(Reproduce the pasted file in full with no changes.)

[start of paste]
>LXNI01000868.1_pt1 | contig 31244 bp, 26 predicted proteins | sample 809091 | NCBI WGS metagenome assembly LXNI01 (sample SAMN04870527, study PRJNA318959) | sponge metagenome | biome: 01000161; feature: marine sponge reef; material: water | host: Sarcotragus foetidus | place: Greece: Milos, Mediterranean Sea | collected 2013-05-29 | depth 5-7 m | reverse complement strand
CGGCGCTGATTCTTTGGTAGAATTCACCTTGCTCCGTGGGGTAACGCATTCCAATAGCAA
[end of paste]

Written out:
>LXNI01000868.1_pt1 | contig 31244 bp, 26 predicted proteins | sample 809091 | NCBI WGS metagenome assembly LXNI01 (sample SAMN04870527, study PRJNA318959) | sponge metagenome | biome: 01000161; feature: marine sponge reef; material: water | host: Sarcotragus foetidus | place: Greece: Milos, Mediterranean Sea | collected 2013-05-29 | depth 5-7 m | reverse complement strand
CGGCGCTGATTCTTTGGTAGAATTCACCTTGCTCCGTGGGGTAACGCATTCCAATAGCAA